Dayna Casey's book of university talks is derived from the act of sitting in the lecture theatre
- Lucy Bourton
- 15 May 2018
Designing posters for a series of university lectures appears to be a right of passage for many graphic designers. But Dayna Casey, an Australian-born, Hague-based graphic designer has gone above and beyond the usual one page InDesign layout. A graduate of The Royal Academy of Art in the Netherlands, she has created a whole publication, Studium Generale: Transmission Lexicon, on her old university’s lecture series.
The running theme throughout the Royal Academy’s lecture series from 2017 to 2018 was an investigation on the “broad terrain of communication, (post) truth and interpretation,” she tells It’s Nice That. Consequently, Dayna’s visual concept is grown from the act of sitting in a lecture theatre, creating a graphic design experiment on “the viewers subconscious and associative interpretation,” she explains.
Dayna has visually achieved this by creating a mishmash of design styles. Some pages within the publication are actually quite meme-like, image heavy in design using titles in a rounded yellow font. Others are text heavy, leading the reader to understand the educational context of the project. “The theme text is used as subtitles,” she says of these design decisions. “It can be read as a whole or can be read in a fragmentary manner, indistinct glimpses hinting at the larger story. The coincidental words per page cause unplanned associations when combined with the lecture’s text and/or image. Not only is this a conceptual choice,” she continues, “but it’s a way to give this text prominence and guide the viewer in a way that it must be read (partly or fully), ensuring it cannot be ignored.”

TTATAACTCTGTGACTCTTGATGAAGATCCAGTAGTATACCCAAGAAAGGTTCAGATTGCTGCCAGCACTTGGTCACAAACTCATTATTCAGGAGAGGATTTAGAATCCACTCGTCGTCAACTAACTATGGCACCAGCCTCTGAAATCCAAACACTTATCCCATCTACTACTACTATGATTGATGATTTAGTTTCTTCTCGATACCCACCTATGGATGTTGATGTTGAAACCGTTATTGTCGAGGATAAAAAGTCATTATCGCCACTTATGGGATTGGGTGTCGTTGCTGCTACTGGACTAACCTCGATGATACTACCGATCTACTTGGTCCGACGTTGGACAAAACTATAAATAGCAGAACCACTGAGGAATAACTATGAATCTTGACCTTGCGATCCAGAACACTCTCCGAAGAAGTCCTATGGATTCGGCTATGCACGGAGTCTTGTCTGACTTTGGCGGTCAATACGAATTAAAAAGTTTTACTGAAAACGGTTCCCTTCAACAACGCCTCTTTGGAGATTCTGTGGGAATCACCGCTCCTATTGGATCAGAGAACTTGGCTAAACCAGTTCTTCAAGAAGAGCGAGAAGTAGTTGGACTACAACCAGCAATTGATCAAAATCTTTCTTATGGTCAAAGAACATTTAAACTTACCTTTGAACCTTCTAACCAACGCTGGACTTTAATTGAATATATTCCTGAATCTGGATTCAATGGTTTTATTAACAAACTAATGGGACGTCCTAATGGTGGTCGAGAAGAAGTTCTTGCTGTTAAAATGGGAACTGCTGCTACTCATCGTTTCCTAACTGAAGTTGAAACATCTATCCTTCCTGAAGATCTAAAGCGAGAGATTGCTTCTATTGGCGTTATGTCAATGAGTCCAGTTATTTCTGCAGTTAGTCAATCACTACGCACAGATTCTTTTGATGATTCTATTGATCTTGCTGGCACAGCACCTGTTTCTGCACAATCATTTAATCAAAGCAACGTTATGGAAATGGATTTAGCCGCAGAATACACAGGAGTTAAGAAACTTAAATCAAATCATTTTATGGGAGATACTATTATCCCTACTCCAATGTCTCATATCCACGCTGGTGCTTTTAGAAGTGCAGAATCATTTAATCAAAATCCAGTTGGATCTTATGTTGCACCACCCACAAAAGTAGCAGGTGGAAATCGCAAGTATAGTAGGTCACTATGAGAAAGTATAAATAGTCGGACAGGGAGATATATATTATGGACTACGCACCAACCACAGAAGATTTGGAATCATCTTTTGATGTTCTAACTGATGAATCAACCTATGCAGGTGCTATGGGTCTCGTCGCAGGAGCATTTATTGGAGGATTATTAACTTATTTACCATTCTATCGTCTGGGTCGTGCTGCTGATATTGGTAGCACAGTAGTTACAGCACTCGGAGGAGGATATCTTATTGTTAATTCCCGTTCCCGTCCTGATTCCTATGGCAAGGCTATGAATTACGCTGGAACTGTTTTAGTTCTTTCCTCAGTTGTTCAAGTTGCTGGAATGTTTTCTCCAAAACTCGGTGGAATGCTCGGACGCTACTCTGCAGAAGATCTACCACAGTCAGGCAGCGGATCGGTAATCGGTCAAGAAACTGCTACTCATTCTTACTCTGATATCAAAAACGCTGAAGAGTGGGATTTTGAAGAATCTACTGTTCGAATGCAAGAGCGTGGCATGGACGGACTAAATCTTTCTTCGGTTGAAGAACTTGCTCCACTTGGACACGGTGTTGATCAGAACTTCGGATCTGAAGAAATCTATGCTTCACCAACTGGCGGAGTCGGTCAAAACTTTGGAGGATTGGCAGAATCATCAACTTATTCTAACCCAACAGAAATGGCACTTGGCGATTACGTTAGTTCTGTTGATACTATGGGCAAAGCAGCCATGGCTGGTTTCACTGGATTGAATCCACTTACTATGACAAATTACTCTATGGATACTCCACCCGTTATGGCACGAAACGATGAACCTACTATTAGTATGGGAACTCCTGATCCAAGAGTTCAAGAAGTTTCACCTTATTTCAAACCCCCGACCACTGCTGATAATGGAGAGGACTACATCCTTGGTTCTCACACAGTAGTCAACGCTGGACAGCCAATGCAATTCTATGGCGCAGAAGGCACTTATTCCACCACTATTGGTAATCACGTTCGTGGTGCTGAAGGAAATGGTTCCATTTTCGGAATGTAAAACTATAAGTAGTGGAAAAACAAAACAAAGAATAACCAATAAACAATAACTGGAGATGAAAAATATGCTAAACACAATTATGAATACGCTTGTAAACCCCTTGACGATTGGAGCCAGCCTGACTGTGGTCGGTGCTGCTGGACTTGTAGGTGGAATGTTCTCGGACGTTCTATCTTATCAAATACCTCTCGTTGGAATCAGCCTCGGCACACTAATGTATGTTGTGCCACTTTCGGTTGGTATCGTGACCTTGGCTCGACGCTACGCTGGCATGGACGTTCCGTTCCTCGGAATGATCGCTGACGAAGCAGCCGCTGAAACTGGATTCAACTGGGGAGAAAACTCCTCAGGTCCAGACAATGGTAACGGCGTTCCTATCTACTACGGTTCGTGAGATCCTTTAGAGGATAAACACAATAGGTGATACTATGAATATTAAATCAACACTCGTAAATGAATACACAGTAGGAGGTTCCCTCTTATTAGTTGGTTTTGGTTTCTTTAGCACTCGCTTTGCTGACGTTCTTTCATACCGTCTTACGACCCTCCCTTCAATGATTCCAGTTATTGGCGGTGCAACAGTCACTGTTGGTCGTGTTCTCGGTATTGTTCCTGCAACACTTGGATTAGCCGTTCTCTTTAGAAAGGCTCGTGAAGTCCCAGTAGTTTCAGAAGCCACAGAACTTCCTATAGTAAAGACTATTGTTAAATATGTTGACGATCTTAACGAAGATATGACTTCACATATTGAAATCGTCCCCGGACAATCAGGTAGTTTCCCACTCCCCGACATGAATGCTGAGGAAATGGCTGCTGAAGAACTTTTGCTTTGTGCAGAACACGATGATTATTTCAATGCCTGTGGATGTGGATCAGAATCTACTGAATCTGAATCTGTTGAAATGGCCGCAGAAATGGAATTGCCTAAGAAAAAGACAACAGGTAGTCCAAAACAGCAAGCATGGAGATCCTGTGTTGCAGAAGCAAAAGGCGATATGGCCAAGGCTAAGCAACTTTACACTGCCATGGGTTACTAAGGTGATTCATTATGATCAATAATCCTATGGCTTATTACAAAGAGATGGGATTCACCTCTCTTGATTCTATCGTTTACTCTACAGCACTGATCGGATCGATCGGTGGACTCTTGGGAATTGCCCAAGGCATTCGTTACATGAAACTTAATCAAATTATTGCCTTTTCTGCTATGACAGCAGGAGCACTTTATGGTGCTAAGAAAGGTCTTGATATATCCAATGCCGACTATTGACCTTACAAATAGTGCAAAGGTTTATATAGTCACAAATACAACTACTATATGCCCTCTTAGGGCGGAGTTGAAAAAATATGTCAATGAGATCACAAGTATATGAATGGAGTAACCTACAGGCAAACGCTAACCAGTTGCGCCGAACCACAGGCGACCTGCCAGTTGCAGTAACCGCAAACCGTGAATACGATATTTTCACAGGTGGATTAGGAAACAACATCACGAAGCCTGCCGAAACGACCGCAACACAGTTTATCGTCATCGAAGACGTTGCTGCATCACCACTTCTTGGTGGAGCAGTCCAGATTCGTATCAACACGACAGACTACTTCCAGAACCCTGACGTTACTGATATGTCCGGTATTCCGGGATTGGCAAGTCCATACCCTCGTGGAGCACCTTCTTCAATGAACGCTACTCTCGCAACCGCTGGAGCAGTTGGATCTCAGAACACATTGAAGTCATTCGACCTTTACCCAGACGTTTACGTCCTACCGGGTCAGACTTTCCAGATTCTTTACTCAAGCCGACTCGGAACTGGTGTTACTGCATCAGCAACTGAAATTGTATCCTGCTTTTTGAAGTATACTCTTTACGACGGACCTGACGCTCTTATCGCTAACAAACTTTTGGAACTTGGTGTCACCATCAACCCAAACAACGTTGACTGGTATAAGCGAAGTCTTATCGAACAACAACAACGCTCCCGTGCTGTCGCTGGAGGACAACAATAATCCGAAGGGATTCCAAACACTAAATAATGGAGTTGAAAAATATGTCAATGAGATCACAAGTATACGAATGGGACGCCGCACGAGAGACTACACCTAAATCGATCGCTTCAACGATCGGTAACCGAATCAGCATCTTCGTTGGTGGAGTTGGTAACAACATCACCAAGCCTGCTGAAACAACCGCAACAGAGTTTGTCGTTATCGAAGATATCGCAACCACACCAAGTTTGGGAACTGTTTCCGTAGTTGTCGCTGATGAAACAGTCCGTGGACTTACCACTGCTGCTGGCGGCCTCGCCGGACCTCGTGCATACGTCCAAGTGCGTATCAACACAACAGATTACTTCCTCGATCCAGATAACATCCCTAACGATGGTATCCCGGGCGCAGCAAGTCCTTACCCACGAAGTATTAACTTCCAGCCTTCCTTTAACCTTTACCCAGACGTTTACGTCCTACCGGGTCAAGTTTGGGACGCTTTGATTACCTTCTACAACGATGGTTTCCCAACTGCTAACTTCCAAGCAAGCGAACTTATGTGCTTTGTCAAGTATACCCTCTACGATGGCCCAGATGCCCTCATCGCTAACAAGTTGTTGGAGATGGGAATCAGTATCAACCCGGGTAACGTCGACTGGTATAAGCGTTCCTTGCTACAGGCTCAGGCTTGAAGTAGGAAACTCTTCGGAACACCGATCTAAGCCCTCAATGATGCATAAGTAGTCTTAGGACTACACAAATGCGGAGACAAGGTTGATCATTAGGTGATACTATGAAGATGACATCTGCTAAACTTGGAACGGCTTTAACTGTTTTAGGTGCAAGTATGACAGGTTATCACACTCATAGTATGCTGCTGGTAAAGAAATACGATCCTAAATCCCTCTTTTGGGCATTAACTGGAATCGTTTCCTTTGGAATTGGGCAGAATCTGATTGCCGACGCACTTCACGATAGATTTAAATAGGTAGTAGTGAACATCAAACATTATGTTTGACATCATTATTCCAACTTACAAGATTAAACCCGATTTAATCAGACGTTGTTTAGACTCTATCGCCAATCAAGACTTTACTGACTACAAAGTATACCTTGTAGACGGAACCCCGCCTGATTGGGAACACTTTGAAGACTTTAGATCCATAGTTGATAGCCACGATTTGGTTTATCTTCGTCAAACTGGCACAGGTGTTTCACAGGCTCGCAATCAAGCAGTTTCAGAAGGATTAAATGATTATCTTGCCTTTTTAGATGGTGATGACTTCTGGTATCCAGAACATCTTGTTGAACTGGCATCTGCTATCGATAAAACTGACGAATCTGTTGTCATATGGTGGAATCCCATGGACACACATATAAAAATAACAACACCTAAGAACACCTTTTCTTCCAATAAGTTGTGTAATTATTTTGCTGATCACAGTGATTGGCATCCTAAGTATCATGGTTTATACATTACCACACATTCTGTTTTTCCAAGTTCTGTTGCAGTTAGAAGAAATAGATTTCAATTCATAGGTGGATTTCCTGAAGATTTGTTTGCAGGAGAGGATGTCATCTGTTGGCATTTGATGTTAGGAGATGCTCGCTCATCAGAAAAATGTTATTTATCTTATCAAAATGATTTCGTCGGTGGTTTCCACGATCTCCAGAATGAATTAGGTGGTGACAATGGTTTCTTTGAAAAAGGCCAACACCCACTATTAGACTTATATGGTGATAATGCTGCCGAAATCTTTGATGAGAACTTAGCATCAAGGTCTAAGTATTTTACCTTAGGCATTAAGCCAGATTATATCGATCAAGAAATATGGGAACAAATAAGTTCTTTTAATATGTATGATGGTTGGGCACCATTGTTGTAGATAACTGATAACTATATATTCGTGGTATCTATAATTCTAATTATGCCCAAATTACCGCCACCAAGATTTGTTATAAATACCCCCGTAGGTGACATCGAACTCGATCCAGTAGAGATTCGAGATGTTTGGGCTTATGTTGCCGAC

The reference images featured within Studium Generale: Transmission Lexicon have been collected into an extensive database over the past year, visualising “perspectives that are touched upon throughout the lecture series,” Dayna points out. While a large number of images were collated together, the ones selected in print are “intuitive or referential responses to each lecture’s subject,” the designer explains. “For example, using Baroque’s depictions of Time Unveiling Truth when referencing KellyAnne Conway’s Alternative Facts or The Mouth of Truth, combined with Flat Earth. Associations deriving from questions such as this include could ‘conspiracy theorist’s searches for absolute truth emerge from arising anxiety and fragmented national identities?’”
To also visualise the various topics covered across academic lectures Dayna’s publication is printed using a multitude of techniques. This includes Riso, flatbed printing and full colour spreads in places, “depending on paper sort availability, aimed to create an eclectic series in look and feel.” says the designer. Each edition of Studium Generale is also accompanied by a sticker format “containing all relevant information,” just as the usual poster format for university lectures has always done.
About the Author
Lucy (she/her) joined It’s Nice That as a staff writer in July 2016 after graduating from Chelsea College of Art. In January 2019 she was made deputy editor and in November 2021, became a senior editor predominantly working on It’s Nice That's partnerships. Feel free to get in contact with Lucy about creative projects for the site or potential partnerships.